16 Jan

Women in Scottish Agriculture

Smallholding Scotland Trustee Keesje Avis attended the “Women in Agriculture” event held at the Scottish Parliament on 10 January 2018. This event highlighted the work by the Task force set up last year co-chaired by Fergus Ewing, Cabinet Secretary for the Rural Economy and Connectivity and Joyce Campbell, a crofter in North Sutherland.

A key resource to inform future policy and the work of the task force is the findings in the “Women in Farming and Agriculture Research Report” available here. Commissioned by Scottish Government in 2016 this research combined one-on-one interviews and a questionnaire that was completed by 1300 members of the Scottish agricultural community. The response far exceeded the 300 people hoped for indicating the subject’s importance, as well as providing a considerable remit for any policy changes.

One of the recommendations highlighted at the event is that agricultural organisations should have a minimum of a third of board members/trustees as women and Smallholding Scotland is happy to reflect this in their trustee membership. We hope to ensure this going forward. Further issues include inheritance and succession planning, available training, access to land for new entrants and the need for increased on farm safety. This is only a snippet of the research and findings so please have a read of the report and come back to us if you have any comments or suggestions of how Smallholding Scotland can respond to this very important issue and support an egalitarian rural Scotland.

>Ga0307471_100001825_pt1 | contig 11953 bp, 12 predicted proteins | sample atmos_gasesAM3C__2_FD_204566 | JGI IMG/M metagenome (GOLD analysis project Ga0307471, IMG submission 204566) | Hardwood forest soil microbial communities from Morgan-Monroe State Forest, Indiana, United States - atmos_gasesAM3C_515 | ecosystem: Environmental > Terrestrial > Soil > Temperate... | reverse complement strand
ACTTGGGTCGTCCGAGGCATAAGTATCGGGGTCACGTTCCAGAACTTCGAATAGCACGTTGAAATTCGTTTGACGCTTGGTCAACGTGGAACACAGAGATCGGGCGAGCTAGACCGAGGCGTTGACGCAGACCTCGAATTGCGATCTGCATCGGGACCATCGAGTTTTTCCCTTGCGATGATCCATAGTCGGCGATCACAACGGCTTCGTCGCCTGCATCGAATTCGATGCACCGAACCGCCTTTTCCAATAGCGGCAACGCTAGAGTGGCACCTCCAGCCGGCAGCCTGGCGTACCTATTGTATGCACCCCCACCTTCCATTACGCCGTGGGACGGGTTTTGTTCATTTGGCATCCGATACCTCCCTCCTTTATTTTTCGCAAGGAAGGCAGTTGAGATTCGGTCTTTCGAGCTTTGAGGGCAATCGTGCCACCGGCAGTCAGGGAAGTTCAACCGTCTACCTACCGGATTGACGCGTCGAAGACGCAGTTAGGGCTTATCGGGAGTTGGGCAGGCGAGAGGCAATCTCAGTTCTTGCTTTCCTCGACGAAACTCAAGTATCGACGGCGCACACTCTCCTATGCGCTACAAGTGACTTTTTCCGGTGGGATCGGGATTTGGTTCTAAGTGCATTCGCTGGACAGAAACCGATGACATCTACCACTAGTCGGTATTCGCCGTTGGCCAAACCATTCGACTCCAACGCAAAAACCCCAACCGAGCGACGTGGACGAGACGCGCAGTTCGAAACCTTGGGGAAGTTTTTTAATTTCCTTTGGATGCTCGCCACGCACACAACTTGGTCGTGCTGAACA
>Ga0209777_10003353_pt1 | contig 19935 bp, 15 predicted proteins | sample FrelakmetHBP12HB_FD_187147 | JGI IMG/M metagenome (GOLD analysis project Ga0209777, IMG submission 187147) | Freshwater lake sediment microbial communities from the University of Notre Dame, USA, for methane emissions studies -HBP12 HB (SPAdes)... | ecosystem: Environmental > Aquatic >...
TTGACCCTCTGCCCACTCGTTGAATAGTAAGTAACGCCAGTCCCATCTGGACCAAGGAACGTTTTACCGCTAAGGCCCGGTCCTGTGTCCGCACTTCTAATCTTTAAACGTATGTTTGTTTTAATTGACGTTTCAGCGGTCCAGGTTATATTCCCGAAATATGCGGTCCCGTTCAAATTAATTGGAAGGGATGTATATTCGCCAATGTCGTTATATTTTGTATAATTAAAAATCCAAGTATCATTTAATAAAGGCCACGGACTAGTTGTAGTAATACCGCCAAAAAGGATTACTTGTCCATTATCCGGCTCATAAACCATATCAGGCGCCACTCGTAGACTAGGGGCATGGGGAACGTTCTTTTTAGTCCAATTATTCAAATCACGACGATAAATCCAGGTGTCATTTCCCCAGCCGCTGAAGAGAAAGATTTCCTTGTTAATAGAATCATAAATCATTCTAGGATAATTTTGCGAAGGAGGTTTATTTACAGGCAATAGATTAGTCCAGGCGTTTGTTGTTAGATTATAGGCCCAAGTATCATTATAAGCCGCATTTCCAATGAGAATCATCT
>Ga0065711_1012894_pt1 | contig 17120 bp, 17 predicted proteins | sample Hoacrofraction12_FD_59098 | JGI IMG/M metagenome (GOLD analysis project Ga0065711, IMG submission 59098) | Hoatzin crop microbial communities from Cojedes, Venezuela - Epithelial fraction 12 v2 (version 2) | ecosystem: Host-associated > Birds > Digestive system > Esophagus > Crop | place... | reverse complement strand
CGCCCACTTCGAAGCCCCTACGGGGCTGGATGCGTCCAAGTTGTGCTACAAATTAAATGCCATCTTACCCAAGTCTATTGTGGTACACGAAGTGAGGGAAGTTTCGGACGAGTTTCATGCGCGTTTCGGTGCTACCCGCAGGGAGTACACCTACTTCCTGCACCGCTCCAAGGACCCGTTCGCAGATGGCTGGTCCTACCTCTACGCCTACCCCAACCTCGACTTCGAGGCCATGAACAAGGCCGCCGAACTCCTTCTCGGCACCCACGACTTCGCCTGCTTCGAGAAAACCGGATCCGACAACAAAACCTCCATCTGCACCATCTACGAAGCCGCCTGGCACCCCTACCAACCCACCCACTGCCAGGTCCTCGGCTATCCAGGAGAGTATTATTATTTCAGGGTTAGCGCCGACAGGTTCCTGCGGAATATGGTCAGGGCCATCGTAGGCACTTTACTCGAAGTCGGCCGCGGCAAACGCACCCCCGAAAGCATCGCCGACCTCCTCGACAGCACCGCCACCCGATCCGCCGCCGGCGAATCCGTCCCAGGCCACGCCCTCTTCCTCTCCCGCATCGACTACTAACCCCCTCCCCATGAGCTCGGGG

31 Aug

Scottish farmers to benefit from £1.5 million The Prince’s Farm Resilience Programme for second year

Small farm businesses across Scotland are being invited to take part in the second year of the highly successful The Prince’s Farm Resilience Programme, run by The Prince’s Countryside Fund.
Proven to help small farms improve their way of working, the programme will provide free business support, skills and planning tuition, and one-to-one guidance to 20 small livestock and mixed family farm businesses.